#include <iostream>

#include <fstream>

#include <string>

using namespace std;

int main( )

{

// Create some strings with Unicode characters

wstring ws1 = L"Infinity: \u221E";

wstring ws2 = L"Euro: _";

wchar_t w[] = L"Infinity: \u221E";

wofstream out("tmp\\unicode.txt");

out << ws2 << endl;

wcout << ws2 << endl;

}

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## Generating Random Numbers

To be precise, random number generation functions, including rand, return pseudo-random numbers as opposed to truly random numbers, so whenever I say random, I actually mean pseudo-random. Before using the rand function you need to seed (i.e., initialize) the random number generator with a call to srand. This assures that subsequent calls to rand won’t produce the same sequence of numbers each time the program is run. The simplest way to seed the random number generator is to pass the result from a call to clock from the header as an unsigned int. Reseeding a random number generator causes number generation to be less random.

The rand function is limited in many ways. To begin with, it only generates integers, and only does so using a uniform distribution. Furthermore, the specific random number generation algorithm used is implementation specific and, thus, random number sequences are not reproducible from system to system given the same seed. This is a problem for certain kinds of applications, as well as when testing and debugging.

If you want to generate some random floating-point numbers in the interval of [0.0, 1.0) with a uniform distribution. The C++ standard provides the C runtime function rand in the header that returns a random number in the range of 0 to RAND_MAX inclusive. The RAND_MAX macro represents the highest value returnable by the rand function. A demonstration of

using rand to generate random floating-point numbers below.

#include <cstdlib> #include <ctime> #include <iostream> using namespace std; double doubleRand( ) { return double(rand( )) / (double(RAND_MAX) + 1.0); } int main( ) { srand(static_cast(clock( ))); cout << "expect 5 numbers within the interval [0.0, 1.0)" << endl; for (int i=0; i < 5; i++) { cout << doubleRand( ) << "\n"; } cout << endl; }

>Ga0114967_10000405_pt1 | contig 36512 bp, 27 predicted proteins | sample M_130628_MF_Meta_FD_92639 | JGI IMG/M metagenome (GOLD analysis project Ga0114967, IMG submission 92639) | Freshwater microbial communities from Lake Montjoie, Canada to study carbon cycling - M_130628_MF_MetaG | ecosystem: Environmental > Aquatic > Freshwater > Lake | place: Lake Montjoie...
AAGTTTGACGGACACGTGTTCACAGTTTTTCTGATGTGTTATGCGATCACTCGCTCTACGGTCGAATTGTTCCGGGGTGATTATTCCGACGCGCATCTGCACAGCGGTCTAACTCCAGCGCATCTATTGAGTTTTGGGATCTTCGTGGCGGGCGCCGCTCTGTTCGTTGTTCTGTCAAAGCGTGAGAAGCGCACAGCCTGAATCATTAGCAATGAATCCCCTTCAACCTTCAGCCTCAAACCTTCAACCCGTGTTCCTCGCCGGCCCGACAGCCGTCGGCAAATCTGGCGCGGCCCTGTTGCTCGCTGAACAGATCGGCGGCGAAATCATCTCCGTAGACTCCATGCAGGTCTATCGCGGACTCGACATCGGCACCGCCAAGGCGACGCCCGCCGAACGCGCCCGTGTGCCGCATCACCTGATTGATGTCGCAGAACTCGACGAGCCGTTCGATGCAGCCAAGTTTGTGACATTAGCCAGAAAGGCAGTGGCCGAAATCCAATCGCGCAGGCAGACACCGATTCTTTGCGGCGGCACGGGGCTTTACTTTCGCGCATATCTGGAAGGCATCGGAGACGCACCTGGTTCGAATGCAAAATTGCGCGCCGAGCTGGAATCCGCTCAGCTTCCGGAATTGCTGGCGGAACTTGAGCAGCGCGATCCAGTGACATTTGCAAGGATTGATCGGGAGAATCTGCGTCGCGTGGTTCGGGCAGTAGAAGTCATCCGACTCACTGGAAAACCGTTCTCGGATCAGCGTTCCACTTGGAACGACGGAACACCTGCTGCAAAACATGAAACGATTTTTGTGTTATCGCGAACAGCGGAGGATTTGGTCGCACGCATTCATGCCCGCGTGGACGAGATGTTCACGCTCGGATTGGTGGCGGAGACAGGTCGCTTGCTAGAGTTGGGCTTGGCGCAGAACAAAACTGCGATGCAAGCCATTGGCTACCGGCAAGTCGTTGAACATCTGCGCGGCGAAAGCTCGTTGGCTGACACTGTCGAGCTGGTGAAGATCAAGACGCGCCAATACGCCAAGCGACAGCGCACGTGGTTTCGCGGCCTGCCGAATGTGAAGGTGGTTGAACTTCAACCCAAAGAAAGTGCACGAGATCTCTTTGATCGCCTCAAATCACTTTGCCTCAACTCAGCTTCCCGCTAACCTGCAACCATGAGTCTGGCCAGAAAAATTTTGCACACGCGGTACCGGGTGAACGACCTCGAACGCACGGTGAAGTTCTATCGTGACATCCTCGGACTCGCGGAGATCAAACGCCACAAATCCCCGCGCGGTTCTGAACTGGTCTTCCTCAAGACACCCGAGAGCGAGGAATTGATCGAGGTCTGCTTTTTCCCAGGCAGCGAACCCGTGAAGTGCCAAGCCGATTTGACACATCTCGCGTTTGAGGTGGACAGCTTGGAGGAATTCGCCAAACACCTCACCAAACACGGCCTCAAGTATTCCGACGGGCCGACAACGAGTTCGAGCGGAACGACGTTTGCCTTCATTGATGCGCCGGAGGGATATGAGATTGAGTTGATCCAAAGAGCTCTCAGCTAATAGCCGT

The program above should produce output similar to:

expect 5 numbers within the interval [0.0, 1.0)

0.010437

0.740997

0.34906

0.369293

0.544373

A much more sophisticated alternative to rand is the Boost Random library by Jens Maurer. The Boost Random library provides several high-quality random number generation functions for both integer and floating-point types, and support for numerous kinds

of distributions. Below code demonstrates how you can produce random floating- point numbers in the interval [0,1).

#include <boost/random.hpp> #include <iostream> #include <cstdlib> using namespace std; using namespace boost; typedef boost::mt19937 BaseGenerator; typedef boost::uniform_real Distribution; typedef boost::variate_generator<basegenerator, distribution=""> Generator; double boostDoubleRand( ) { static BaseGenerator base; static Distribution dist; static Generator rng(base, dist); return rng( ); } int main( ) { cout << "expect 5 numbers within the interval [0,1)" << endl; for (int i=0; i < 5; i++) { cout << boostDoubleRand( ) << "\n"; } cout << endl; }

The main advantage of the Boost Random library, is that the pseudo-random number generation algorithm has guaranteed and reproducible randomness properties based on the precise algorithm chosen. In above code I use the Mersenne Twister generator (mt19937) because it offers a good blend of performance and randomness.